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The carnivalesque and the grotesque: The Tiger Lillies and Lulu – a Murder Ballad

The latest stage work from cult band The Tiger Lillies is part of a centuries-long tradition of art that challenges social and cultural conventions.

By Alex Laffer (Former Editorial Assistant)

23 November 2015 at 11.44am | Comment on this article

The Tiger Lillies are always pushing boundaries. With their mix of influences, including gypsy music, pre-war Berlin cabaret, punk and opera, their music stretches conventional ideas of of genre, form, culture and taste. From early performances in London pubs to the stages of international opera houses, The Tiger Lillies have entertained and shocked in equal measure – often drawing on such literary masterpieces as Hamlet and Rime of the Ancient Mariner to present their anarchic and darkly skewed vision of the world.

Distinctive features of The Tiger Lillies’ style are a merging of ‘high’ and ‘low’ culture and the use of brutal, black humour to depict the grotesque and the profane. This places The Tiger Lillies in a long history of the carnivalesque, in which audiences are engaged with subjects and forms that turn social and cultural hierarchies on their head.

The idea of the carnivalesque was developed by the Russian philosopher and literary critic Mikhail Bakhtin from his study of medieval carnivals. During these fleeting moments in the medieval calendar, religious figures could be lampooned and rituals burlesqued; social order was turned upside down and a multiplicity of voices could speak against a singular authority. Bakhtin saw these trends most strongly in the work of the French writer Rabelais, in his use of grotesque figures and his inversion of the spiritual to the corporeal and earthly.

Many of The Tiger Lillies’ influences are part of this carnivalesque tradition: Victorian burlesque, where opera and classical theatre are redrawn as comic plays; cabaret and its mingling of the bohemian and the bourgeoisie; punk, with its deliberate vulgarity and anti-establishment ethic. Through all these art forms, audiences are asked to question normalized values, through shock, humour and the levelling of social distinctions. Lulu – a Murder Ballad continues this tradition.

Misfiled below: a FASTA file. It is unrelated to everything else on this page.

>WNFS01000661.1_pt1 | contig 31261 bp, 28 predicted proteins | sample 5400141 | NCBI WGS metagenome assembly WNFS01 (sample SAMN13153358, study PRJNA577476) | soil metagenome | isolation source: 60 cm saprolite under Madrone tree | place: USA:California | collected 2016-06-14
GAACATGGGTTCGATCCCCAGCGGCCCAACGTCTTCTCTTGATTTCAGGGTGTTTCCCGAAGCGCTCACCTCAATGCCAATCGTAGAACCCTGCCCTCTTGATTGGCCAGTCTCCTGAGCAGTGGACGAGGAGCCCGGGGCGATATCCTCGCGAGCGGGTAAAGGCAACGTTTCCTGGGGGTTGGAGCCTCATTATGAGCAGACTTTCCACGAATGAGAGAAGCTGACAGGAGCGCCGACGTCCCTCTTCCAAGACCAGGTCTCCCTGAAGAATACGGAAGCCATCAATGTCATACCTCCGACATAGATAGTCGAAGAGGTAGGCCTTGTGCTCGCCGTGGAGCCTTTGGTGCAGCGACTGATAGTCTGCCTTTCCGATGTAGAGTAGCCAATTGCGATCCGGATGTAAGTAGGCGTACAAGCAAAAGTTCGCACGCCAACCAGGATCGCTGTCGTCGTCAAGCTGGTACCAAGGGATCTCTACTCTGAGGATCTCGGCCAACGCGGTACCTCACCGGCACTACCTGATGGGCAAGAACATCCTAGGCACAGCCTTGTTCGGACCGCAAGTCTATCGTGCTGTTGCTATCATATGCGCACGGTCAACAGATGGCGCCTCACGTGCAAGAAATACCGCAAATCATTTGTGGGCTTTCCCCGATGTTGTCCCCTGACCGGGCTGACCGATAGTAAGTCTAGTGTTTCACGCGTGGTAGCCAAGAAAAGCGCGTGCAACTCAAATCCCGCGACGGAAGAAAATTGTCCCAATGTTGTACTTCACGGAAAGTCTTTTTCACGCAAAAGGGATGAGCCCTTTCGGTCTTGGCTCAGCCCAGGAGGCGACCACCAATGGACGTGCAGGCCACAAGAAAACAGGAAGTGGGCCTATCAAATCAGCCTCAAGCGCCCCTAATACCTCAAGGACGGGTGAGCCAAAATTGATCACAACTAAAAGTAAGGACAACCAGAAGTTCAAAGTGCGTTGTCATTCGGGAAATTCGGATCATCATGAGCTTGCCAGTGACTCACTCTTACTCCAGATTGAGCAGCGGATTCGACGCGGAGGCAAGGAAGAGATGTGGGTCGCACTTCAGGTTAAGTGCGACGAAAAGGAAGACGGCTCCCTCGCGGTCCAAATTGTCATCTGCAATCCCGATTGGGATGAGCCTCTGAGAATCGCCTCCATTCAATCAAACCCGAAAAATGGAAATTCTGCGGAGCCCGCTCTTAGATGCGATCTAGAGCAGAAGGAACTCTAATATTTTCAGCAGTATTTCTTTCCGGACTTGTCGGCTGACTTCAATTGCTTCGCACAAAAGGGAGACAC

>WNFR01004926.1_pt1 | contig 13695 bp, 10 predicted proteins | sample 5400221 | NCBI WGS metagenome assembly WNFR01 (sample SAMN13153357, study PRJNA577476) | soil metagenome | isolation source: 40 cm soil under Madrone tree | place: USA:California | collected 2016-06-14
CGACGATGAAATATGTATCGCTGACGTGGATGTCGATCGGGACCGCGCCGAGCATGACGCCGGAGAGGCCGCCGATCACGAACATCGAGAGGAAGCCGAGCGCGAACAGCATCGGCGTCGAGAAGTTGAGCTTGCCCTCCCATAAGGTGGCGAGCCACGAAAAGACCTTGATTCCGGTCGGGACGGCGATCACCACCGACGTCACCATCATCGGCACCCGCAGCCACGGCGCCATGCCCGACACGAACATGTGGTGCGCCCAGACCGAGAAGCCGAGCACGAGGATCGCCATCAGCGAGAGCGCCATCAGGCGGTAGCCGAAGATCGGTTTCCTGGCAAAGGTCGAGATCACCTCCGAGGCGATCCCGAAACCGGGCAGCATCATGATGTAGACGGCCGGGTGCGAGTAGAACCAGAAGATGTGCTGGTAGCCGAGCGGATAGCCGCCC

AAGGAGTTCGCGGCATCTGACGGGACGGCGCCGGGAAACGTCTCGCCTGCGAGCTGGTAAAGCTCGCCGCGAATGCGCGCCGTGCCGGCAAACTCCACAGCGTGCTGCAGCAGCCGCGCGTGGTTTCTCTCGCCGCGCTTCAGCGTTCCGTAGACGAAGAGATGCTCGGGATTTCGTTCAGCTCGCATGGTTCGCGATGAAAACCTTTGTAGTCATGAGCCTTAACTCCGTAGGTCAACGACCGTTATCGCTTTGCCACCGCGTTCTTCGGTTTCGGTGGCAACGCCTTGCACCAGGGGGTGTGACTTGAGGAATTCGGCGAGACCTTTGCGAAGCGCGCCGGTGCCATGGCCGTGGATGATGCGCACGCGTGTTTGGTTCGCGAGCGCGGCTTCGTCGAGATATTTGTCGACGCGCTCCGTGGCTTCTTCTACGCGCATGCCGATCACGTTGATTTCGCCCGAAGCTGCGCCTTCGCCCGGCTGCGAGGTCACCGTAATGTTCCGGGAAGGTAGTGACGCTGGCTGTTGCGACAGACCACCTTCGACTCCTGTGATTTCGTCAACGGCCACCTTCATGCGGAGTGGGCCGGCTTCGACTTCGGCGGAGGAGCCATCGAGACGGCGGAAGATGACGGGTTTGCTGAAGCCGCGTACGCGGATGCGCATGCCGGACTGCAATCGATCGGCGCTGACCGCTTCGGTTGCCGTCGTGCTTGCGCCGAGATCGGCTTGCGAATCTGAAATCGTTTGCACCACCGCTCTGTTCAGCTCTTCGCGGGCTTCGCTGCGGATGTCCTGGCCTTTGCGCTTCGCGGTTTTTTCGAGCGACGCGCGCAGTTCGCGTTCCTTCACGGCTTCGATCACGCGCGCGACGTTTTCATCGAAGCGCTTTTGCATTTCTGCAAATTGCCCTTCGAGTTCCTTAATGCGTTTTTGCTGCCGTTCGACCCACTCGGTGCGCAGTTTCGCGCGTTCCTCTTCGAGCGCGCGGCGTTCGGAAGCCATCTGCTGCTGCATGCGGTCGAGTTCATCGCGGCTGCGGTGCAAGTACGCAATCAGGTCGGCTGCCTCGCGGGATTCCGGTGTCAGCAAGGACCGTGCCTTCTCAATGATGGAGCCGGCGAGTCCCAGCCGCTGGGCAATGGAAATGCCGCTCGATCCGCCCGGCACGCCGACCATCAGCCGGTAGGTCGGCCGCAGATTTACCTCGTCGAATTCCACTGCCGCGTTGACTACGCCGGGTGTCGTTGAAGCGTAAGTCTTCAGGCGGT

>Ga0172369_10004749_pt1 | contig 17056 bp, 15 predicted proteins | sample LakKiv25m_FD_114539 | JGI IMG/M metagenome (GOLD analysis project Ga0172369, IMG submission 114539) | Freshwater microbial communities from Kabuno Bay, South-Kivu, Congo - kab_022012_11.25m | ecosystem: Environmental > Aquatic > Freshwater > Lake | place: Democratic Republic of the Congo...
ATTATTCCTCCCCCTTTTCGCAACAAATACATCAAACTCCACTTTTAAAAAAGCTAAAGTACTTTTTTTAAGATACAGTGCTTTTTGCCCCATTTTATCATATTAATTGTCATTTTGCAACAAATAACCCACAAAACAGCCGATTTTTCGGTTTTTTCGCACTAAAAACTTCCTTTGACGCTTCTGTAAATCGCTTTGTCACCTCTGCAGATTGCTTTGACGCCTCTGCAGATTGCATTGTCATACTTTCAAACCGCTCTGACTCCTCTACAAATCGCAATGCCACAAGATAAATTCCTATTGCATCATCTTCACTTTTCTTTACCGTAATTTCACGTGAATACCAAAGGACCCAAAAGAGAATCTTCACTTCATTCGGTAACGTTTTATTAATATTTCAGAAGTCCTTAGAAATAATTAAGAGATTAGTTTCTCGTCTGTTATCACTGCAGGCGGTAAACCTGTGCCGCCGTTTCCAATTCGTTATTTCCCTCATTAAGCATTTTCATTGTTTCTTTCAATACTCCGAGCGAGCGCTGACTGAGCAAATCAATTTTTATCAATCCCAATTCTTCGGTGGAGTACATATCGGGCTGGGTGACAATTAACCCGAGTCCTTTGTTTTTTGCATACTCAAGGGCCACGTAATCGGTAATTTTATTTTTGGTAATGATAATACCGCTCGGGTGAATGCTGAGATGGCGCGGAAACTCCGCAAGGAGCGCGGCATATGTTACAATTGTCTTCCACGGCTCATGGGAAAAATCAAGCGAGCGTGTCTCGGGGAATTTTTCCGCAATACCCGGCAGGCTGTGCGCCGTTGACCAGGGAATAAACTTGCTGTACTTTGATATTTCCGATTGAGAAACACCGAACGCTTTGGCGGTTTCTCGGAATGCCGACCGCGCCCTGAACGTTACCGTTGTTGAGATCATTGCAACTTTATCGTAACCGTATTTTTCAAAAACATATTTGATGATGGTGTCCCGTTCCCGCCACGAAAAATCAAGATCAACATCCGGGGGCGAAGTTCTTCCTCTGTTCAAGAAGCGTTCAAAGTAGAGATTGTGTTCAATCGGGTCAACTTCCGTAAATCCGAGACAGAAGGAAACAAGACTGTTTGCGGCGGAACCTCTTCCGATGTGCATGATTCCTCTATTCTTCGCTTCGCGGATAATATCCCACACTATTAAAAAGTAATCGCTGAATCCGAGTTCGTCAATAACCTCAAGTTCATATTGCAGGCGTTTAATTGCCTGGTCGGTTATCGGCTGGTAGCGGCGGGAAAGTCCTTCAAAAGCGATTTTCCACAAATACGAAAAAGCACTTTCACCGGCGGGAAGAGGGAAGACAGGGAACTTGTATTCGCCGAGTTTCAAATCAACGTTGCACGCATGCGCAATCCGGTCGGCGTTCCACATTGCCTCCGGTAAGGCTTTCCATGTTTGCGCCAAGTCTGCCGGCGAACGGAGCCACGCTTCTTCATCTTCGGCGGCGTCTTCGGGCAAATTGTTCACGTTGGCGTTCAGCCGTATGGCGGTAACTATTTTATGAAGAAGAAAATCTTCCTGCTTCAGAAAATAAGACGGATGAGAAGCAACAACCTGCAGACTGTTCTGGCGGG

The subject of Lulu – a Murder Ballad emphasizes the carnivalesque. The story is based on Frank Wedekind’s ‘Lulu’ plays Earth Spirit and Pandora’s Box and appropriates the Jack the Ripper myth. It focusses not on the Ripper himself but on one of his victims – exploited and abused, Lulu is still the centre of her own story. The characters she meets are a rolling cast of grotesques from all walks of life, varyingly portrayed through singer and writer Martyn Jacques’s trademark falsetto and low growl. Jacques’s text pays gleeful attention to the body and sex – shocking, confrontational and often uncomfortably humorous, it pokes fun at social niceties and gives a voice to alternative attitudes.

The Tiger Lillies are contemporary proponents of the carnivalesque, in their deliberately provocative selection of subject and merging of styles and genre. Their music reveals the inherent joy of art, where social structures and the differences between high brow and low no longer matter. As such, they are at home everywhere, from from Spiegel tents to rock festivals, in television adverts and opera houses.

So what can audiences expect? Lulu – a Murder Ballad provides an evening of blackly comic entertainment that ridicules the socially powerful and draws humour from the grotesque. The audience is implicated in a world that gives space for competing voices, opinions and attitudes – a world that questions our attitudes to art, culture and social rules.

The Tiger Lillies: Lulu – a Murder Ballad runs 23–28 November 2015. Limited tickets are available for some performances.

The production was commissioned by Opera North and is a co-production between Opera North, West Yorkshire Playhouse and Warwick Arts Centre. Opera North gratefully acknowledges financial support from PRS for Music Foundation.

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